The 2019–2023 drought in CSA was triggered by several anomalous features of the atmospheric circulation at regional and hemispheric scales. Prevailing convection anomalies were evident along the Western Tropical Pacific Ocean, a region that can trigger wave trains that favour the establishment of high-pressure anomalies over CSA (Gomes et al. 2021; de Freitas et al. 2023). This circulation pattern is related to La Niña conditions (Lopes et al. 2022). In fact, considering the period from October to December (OND), high positive correlations between precipitation over the region and the Niño3.4 index are observed (Figure S1), indicating a relevant role of ENSO in the modulation of regional precipitation anomalies. Different studies suggest that the anomalous precipitation deficit in the region can also be linked to a reduced moisture transport toward the region, with reduced specific humidity values and a decrease in the northern flow from the Amazon (Gomes et al. 2021; Marengo et al. 2021). Moreover, the observed impacts of this drought have been exacerbated by the simultaneous occurrence of heat waves during November–December 2022 (Rivera et al. 2023).

Human-induced climate changes are among the factors that could enhance the occurrence of droughts due to changes in precipitation, soil moisture and temperature (Seneviratne et al. 2021). Therefore, this study focuses on identifying the possible role played by climate change in the precipitation deficits observed during the late-spring/early-summer of 2022 in CSA, using attribution methodologies previously published in peer-reviewed literature based on observational and reanalysis data and model results.

2 Data and methods

The available station data began in around 1960, with high-resolution gridded datasets being available from around 1980 onwards. Therefore, we use observed records of precipitation and temperature from more than one dataset in this study, for finding the best-fit distribution and estimating return periods, as accurately as possible. In addition to precipitation, we consider the effective precipitation during the season, obtained after subtracting the potential evapotranspiration (PET) from actual precipitation, for evaluating the effect of climate change on the amount of water actually reaching the soil. However, we limit this analysis to climate models only, due to challenges associated with observed data products for PET. These challenges are associated with the unavailability of real-time observed data, e.g. satellite-based Global Land Evaporation Amsterdam Model (GLEAM) data product is available only until December 2021 (https://www.gleam.eu/), and the large uncertainties in the monthly anomalies from different observed data products over South America (Fig. 8 in Sörensson and Ruscica 2018).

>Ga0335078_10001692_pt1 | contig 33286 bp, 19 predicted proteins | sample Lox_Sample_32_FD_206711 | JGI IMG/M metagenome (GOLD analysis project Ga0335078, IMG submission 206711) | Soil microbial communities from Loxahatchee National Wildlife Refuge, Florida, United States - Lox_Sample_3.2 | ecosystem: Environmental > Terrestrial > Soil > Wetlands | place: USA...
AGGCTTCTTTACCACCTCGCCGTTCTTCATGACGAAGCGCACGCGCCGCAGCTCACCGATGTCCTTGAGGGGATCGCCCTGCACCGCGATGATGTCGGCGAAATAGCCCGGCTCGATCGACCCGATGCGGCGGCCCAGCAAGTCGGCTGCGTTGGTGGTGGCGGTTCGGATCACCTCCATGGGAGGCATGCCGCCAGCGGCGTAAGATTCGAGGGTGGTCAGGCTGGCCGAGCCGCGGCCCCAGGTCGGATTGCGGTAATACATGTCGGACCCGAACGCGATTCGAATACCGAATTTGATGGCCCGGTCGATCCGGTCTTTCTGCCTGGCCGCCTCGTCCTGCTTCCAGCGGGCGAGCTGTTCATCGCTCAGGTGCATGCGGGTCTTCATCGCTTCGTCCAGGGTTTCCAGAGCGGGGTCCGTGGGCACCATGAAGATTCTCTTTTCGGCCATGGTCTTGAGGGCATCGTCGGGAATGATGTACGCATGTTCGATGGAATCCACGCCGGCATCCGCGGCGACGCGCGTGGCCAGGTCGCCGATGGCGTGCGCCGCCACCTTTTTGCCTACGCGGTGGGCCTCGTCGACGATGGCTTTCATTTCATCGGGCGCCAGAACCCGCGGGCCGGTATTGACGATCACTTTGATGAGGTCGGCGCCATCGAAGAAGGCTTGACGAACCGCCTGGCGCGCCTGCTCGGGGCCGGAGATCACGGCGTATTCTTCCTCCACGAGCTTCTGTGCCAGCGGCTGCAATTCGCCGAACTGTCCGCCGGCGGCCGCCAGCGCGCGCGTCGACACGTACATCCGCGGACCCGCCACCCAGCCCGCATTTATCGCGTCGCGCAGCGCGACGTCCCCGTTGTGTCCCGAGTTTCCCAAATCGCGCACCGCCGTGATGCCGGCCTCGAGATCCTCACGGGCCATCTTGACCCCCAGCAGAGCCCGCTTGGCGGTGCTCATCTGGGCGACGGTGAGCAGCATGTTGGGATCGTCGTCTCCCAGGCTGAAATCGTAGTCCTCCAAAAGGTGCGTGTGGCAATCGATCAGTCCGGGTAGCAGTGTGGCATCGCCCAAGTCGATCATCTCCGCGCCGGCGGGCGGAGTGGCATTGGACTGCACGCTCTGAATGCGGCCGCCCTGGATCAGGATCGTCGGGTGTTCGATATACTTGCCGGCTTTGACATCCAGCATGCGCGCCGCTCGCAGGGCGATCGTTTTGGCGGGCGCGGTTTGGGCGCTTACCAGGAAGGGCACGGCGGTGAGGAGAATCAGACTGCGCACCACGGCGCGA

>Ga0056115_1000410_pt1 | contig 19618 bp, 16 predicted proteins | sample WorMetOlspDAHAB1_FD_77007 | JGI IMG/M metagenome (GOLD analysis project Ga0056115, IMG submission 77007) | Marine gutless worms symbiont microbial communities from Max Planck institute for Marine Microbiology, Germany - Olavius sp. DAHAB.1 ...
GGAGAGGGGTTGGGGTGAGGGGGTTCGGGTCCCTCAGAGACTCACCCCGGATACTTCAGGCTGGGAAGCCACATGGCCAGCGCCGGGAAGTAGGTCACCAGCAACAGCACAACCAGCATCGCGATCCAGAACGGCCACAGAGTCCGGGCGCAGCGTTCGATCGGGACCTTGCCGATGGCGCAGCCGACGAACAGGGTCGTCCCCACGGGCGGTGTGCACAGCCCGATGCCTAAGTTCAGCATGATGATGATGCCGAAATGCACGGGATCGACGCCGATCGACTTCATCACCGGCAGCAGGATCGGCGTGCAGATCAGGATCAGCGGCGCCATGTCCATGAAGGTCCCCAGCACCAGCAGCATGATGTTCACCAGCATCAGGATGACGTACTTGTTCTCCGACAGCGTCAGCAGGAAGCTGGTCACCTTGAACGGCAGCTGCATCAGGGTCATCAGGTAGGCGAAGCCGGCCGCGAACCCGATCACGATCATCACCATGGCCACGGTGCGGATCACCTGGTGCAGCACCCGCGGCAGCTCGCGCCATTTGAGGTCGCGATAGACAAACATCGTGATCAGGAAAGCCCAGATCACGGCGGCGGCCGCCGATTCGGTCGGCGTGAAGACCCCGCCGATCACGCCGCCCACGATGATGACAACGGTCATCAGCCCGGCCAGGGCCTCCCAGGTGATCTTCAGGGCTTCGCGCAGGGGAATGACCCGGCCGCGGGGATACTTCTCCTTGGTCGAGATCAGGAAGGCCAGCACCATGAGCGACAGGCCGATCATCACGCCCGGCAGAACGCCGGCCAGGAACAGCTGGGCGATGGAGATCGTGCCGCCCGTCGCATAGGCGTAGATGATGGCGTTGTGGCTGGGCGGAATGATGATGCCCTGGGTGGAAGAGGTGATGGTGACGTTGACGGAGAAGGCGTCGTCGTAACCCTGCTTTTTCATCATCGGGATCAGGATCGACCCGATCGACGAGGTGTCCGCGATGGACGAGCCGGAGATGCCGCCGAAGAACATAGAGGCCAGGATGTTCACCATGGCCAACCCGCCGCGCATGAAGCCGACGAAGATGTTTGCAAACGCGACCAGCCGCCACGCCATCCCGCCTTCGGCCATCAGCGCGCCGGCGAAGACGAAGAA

2.1 Observational data

2.1.1 Station data

The station data over the study region was provided by the Regional Climate Center Network for Southern South America (CRC-SAS). The CRC-SAS offers climate services in support of the National Meteorological and Hydrometeorological Services and other users from Argentina, Bolivia, Brazil, Chile, Paraguay and Uruguay. From the original dataset, consisting of 454 meteorological stations with precipitation and temperature records spanning the period 1961–2022, we selected nine representative stations located over the region with higher drought severity (Fig. 1).

Fig. 1
figure 1

Drought classifications based on the 3-month Standardised Precipitation Index (US Drought Monitor, 2023), reflecting the magnitude of the precipitation deficit from October to December 2022 relative to the 1980–2010 climatology in three gridded data products. The bold blue outline represents the study region and the crossed mark stations used in the observational analysis: 1, Porto Alegre; 2, Salta; 3, Las Lomitas; 4, Santiago del Estero; 5, Córdoba; 6, Rosario; 7, San Rafael; 8, Buenos Aires; 9, Azul

2.1.2 Gridded datasets

A variety of gridded datasets were analysed for the characterisation of precipitation and temperature over the study area. We use precipitation and temperature data from the European Centre for Medium-Range Weather Forecasts (ECWMF) ERA5 reanalysis (Hersbach et al. 2020), with records beginning in the year 1950. It should be noted that the variables from ERA5 are not completely based on observations, but also depend on the forecasts that are generated by atmospheric components of the Integrated Forecast System (IFS) modelling system. The Climate Prediction Center (CPC) Global Unified Gauge-Based Analysis product is provided by the National Oceanic and Atmospheric Administration (NOAA)–Physical Science Laboratory (PSL) and has daily gridded observations for precipitation and maximum and minimum temperature, available at 0.5° × 0.5° resolution, for the period 1979 to present.